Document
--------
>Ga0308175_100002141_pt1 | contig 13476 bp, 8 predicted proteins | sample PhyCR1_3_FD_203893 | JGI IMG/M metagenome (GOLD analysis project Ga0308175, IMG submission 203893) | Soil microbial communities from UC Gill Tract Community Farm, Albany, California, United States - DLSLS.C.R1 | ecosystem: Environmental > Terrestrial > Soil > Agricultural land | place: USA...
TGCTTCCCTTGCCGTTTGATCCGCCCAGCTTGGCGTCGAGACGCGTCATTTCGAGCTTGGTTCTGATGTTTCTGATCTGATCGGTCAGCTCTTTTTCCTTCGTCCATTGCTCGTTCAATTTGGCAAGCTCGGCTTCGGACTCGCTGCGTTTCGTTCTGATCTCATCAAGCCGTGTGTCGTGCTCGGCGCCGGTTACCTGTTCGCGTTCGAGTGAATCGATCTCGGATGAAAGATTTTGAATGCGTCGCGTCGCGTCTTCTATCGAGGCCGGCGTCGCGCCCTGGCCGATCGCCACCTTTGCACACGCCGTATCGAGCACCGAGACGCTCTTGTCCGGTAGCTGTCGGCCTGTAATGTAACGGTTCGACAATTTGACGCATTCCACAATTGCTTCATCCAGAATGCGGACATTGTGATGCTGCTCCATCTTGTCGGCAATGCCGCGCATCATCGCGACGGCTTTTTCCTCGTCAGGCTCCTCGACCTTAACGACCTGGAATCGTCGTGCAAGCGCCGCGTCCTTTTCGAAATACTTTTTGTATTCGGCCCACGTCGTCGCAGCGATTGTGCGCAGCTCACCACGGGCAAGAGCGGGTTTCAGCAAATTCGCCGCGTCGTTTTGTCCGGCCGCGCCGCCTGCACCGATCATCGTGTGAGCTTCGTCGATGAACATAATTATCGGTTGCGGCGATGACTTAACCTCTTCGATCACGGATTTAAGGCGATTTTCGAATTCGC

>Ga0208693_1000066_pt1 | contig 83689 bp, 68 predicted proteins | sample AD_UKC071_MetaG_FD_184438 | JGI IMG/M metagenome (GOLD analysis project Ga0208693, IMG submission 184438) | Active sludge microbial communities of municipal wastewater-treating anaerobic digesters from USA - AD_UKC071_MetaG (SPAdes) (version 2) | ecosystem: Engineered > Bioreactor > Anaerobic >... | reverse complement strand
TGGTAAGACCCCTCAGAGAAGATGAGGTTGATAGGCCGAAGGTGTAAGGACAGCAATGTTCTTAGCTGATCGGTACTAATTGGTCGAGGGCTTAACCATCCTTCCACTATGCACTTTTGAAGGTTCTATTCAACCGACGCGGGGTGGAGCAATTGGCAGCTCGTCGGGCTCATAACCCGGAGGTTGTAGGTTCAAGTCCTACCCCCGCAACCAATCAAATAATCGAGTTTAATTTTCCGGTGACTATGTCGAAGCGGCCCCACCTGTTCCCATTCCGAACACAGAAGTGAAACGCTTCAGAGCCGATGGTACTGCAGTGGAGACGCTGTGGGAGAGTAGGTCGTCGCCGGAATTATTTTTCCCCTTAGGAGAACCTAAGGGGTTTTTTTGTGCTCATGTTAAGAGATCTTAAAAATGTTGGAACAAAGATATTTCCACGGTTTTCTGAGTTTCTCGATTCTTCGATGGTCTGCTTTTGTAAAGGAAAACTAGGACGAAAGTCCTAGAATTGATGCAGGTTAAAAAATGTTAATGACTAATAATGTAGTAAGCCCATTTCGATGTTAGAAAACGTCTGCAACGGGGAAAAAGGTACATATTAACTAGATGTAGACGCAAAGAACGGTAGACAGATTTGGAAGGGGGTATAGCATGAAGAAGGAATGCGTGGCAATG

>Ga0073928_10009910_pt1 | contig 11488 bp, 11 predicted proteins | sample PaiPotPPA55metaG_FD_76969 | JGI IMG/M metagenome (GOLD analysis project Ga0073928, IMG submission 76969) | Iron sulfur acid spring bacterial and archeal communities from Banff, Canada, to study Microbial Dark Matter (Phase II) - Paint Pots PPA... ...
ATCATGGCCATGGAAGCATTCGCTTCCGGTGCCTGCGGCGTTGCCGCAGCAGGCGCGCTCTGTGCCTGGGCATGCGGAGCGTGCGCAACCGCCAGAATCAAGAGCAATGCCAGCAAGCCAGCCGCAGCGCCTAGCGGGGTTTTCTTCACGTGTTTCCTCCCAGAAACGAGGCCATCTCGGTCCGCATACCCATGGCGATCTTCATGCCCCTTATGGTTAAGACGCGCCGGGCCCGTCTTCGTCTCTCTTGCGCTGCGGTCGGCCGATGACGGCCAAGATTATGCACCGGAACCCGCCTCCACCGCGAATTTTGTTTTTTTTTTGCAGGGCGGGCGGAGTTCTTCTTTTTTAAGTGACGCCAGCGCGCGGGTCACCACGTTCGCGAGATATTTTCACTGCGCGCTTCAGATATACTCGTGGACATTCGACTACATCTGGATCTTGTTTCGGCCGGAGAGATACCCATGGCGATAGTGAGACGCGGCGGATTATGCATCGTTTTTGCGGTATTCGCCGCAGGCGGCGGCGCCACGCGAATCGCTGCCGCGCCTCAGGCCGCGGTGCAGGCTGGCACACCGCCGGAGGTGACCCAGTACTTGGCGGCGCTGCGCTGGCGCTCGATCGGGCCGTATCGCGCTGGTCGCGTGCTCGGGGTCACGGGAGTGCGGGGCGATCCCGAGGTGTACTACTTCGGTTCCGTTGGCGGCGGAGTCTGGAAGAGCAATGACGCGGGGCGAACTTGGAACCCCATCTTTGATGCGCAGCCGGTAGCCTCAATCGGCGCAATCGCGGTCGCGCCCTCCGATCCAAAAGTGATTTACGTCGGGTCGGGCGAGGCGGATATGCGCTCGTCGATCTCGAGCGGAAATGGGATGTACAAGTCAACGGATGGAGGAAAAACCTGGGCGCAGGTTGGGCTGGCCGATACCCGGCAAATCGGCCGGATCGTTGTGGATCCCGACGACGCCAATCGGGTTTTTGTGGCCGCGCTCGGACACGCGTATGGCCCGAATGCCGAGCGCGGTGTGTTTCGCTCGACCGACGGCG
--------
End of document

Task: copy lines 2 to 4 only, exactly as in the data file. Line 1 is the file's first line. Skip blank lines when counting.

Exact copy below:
TGCTTCCCTTGCCGTTTGATCCGCCCAGCTTGGCGTCGAGACGCGTCATTTCGAGCTTGGTTCTGATGTTTCTGATCTGATCGGTCAGCTCTTTTTCCTTCGTCCATTGCTCGTTCAATTTGGCAAGCTCGGCTTCGGACTCGCTGCGTTTCGTTCTGATCTCATCAAGCCGTGTGTCGTGCTCGGCGCCGGTTACCTGTTCGCGTTCGAGTGAATCGATCTCGGATGAAAGATTTTGAATGCGTCGCGTCGCGTCTTCTATCGAGGCCGGCGTCGCGCCCTGGCCGATCGCCACCTTTGCACACGCCGTATCGAGCACCGAGACGCTCTTGTCCGGTAGCTGTCGGCCTGTAATGTAACGGTTCGACAATTTGACGCATTCCACAATTGCTTCATCCAGAATGCGGACATTGTGATGCTGCTCCATCTTGTCGGCAATGCCGCGCATCATCGCGACGGCTTTTTCCTCGTCAGGCTCCTCGACCTTAACGACCTGGAATCGTCGTGCAAGCGCCGCGTCCTTTTCGAAATACTTTTTGTATTCGGCCCACGTCGTCGCAGCGATTGTGCGCAGCTCACCACGGGCAAGAGCGGGTTTCAGCAAATTCGCCGCGTCGTTTTGTCCGGCCGCGCCGCCTGCACCGATCATCGTGTGAGCTTCGTCGATGAACATAATTATCGGTTGCGGCGATGACTTAACCTCTTCGATCACGGATTTAAGGCGATTTTCGAATTCGC

>Ga0208693_1000066_pt1 | contig 83689 bp, 68 predicted proteins | sample AD_UKC071_MetaG_FD_184438 | JGI IMG/M metagenome (GOLD analysis project Ga0208693, IMG submission 184438) | Active sludge microbial communities of municipal wastewater-treating anaerobic digesters from USA - AD_UKC071_MetaG (SPAdes) (version 2) | ecosystem: Engineered > Bioreactor > Anaerobic >... | reverse complement strand
TGGTAAGACCCCTCAGAGAAGATGAGGTTGATAGGCCGAAGGTGTAAGGACAGCAATGTTCTTAGCTGATCGGTACTAATTGGTCGAGGGCTTAACCATCCTTCCACTATGCACTTTTGAAGGTTCTATTCAACCGACGCGGGGTGGAGCAATTGGCAGCTCGTCGGGCTCATAACCCGGAGGTTGTAGGTTCAAGTCCTACCCCCGCAACCAATCAAATAATCGAGTTTAATTTTCCGGTGACTATGTCGAAGCGGCCCCACCTGTTCCCATTCCGAACACAGAAGTGAAACGCTTCAGAGCCGATGGTACTGCAGTGGAGACGCTGTGGGAGAGTAGGTCGTCGCCGGAATTATTTTTCCCCTTAGGAGAACCTAAGGGGTTTTTTTGTGCTCATGTTAAGAGATCTTAAAAATGTTGGAACAAAGATATTTCCACGGTTTTCTGAGTTTCTCGATTCTTCGATGGTCTGCTTTTGTAAAGGAAAACTAGGACGAAAGTCCTAGAATTGATGCAGGTTAAAAAATGTTAATGACTAATAATGTAGTAAGCCCATTTCGATGTTAGAAAACGTCTGCAACGGGGAAAAAGGTACATATTAACTAGATGTAGACGCAAAGAACGGTAGACAGATTTGGAAGGGGGTATAGCATGAAGAAGGAATGCGTGGCAATG